Of all the “threats” to world order, the most consistent is democracy, unless it is under imperial control, and more generally, the assertion of independence. These fears have guided imperial power throughout history.
In South America, Washington’s traditional backyard, the subjects are increasingly disobedient. Their steps toward independence advanced further in February with the formation of the Community of Latin American and Caribbean States, which includes all states in the hemisphere apart from the U.S. and Canada.
For the first time since the Spanish and Portuguese conquests 500 years ago, South America is moving toward integration, a prerequisite to independence. It is also beginning to address the internal scandal of a continent that is endowed with rich resources but dominated by tiny islands of wealthy elites in a sea of misery.
Furthermore, South-South relations are developing, with China playing a leading role, both as a consumer of raw materials and as an investor. Its influence is growing rapidly and has surpassed the United States’ in some resource-rich countries.
More significant still are changes in Middle Eastern arena. Sixty years ago, the influential planner A. A. Berle advised that controlling the region’s incomparable energy resources would yield “substantial control of the world.”
Correspondingly, loss of control would threaten the project of global dominance. By the 1970s, the major producers nationalized their hydrocarbon reserves, but the West retained substantial influence. In 1979, Iran was “lost” with the overthrow of the shah’s dictatorship, which had been imposed by a U.S.-U.K. military coup in 1953 to ensure that this prize would remain in the proper hands.
By now, however, control is slipping away even among the traditional U.S. clients.
The largest hydrocarbon reserves are in Saudi Arabia, a U.S. dependency ever since the U.S. displaced Britain there in a mini-war conducted during World War II. The U.S. remains by far the largest investor in Saudi Arabia and its major trading partner, and Saudi Arabia helps support the U.S. economy via investments.
However, more than half of Saudi oil exports now go to Asia, and its plans for growth face east. The same may be turn out to be true of Iraq, the country with the second-largest reserves, if it can rebuild from the massive destruction of the murderous U.S.-U.K. sanctions and the invasion. And U.S. policies are driving Iran, the third major producer, in the same direction.
China is now the largest importer of Middle Eastern oil and the largest exporter to the region, replacing the United States. Trade relations are growing fast, doubling in the past five years.
The implications for world order are significant, as is the quiet rise of the Shanghai Cooperation Organization, which includes much of Asia but has banned the U.S.—potentially “a new energy cartel involving both producers and consumers,” observes economist Stephen King, author of Losing Control: The Emerging Threats to Western Prosperity.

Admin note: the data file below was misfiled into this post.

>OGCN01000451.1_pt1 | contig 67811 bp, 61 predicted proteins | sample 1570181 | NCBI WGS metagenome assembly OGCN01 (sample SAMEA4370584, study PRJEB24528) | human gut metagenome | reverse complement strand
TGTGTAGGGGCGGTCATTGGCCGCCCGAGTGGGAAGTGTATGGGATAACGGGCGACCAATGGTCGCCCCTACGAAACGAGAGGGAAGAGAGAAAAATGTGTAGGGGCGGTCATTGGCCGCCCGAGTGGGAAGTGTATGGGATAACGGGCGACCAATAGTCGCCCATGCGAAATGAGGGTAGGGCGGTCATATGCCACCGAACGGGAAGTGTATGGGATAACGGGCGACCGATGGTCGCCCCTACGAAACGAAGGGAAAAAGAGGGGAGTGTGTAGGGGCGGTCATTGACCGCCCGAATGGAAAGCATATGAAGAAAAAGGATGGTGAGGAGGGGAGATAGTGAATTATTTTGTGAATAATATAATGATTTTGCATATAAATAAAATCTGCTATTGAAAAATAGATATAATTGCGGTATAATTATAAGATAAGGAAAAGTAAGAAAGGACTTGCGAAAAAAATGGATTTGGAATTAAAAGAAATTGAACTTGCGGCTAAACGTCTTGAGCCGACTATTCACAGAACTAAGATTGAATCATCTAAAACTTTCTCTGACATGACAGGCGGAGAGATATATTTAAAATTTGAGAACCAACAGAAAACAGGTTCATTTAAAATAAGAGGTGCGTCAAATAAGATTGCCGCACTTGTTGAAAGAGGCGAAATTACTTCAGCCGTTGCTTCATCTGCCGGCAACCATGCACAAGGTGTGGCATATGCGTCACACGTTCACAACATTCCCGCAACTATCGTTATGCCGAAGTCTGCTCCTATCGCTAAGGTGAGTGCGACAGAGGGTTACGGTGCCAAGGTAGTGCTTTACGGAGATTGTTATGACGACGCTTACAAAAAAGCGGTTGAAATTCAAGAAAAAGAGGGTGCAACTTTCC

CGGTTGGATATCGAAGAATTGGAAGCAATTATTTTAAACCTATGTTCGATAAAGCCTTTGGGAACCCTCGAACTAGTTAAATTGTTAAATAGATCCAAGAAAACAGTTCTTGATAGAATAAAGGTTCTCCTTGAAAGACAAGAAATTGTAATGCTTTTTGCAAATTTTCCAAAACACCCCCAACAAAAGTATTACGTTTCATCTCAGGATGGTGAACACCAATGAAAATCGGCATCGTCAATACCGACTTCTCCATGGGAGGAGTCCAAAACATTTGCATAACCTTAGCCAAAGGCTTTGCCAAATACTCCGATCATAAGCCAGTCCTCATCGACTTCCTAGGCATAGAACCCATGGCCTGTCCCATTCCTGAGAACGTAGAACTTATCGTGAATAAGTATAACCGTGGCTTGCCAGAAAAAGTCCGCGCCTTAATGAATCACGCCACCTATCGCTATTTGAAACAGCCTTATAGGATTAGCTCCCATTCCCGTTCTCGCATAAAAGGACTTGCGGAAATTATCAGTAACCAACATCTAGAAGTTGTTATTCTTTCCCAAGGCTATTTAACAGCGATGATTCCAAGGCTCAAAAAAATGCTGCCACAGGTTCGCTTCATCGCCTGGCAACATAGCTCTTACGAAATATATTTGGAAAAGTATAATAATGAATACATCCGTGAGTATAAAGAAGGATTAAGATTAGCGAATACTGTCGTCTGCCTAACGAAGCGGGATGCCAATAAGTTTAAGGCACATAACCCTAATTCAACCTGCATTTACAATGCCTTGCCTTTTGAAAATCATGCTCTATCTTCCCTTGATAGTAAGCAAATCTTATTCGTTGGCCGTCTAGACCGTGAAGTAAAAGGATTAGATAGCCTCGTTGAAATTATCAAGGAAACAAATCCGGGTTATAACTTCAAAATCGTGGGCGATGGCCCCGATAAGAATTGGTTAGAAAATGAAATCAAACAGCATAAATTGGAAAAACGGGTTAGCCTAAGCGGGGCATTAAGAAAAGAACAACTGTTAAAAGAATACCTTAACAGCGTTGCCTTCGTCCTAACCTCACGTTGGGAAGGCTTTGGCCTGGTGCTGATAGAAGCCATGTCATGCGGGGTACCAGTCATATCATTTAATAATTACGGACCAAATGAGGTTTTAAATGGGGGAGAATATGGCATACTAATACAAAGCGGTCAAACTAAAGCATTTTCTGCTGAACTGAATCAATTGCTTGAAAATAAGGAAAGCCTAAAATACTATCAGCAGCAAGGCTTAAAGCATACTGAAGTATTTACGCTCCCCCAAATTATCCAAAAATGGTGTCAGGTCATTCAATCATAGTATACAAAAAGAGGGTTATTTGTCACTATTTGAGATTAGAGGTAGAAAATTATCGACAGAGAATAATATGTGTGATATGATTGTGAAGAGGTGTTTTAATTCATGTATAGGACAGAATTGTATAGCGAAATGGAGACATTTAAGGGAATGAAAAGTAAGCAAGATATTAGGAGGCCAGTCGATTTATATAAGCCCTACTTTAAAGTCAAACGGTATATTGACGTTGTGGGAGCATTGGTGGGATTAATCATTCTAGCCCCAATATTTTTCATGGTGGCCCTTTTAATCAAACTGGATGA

In Western policy-making circles and among political commentators, 2010 is called “the year of Iran.” The Iranian threat is considered to pose the greatest danger to world order and to be the primary focus of U.S. foreign policy, with Europe trailing along politely as usual. It is officially recognized that the threat is not military: Rather, it is the threat of independence.
To maintain “stability” the U.S. has imposed harsh sanctions on Iran, but outside of Europe, few are paying attention. The nonaligned countries—most of the world—have strongly opposed U.S. policy toward Iran for years.
Nearby Turkey and Pakistan are constructing new pipelines to Iran, and trade is increasing. Arab public opinion is so enraged by Western policies that a majority even favor Iran’s development of nuclear weapons.
The conflict benefits China. “China’s investors and traders are now filling a vacuum in Iran as businesses from many other nations, especially in Europe, pull out,” Clayton Jones reports in The Christian Science Monitor. In particular, China is expanding its dominant role in Iran’s energy industries.
Washington is reacting with a touch of desperation. In August, the State Department warned that “If China wants to do business around the world it will also have to protect its own reputation, and if you acquire a reputation as a country that is willing to skirt and evade international responsibilities that will have a long-term impact … their international responsibilities are clear”—namely, to follow U.S. orders.
Chinese leaders are unlikely to be impressed by such talk, the language of an imperial power desperately trying to cling to authority it no longer has. A far greater threat to imperial dominance than Iran is China’s refusing to obey orders—and indeed, as a major and growing power, dismissing them with contempt.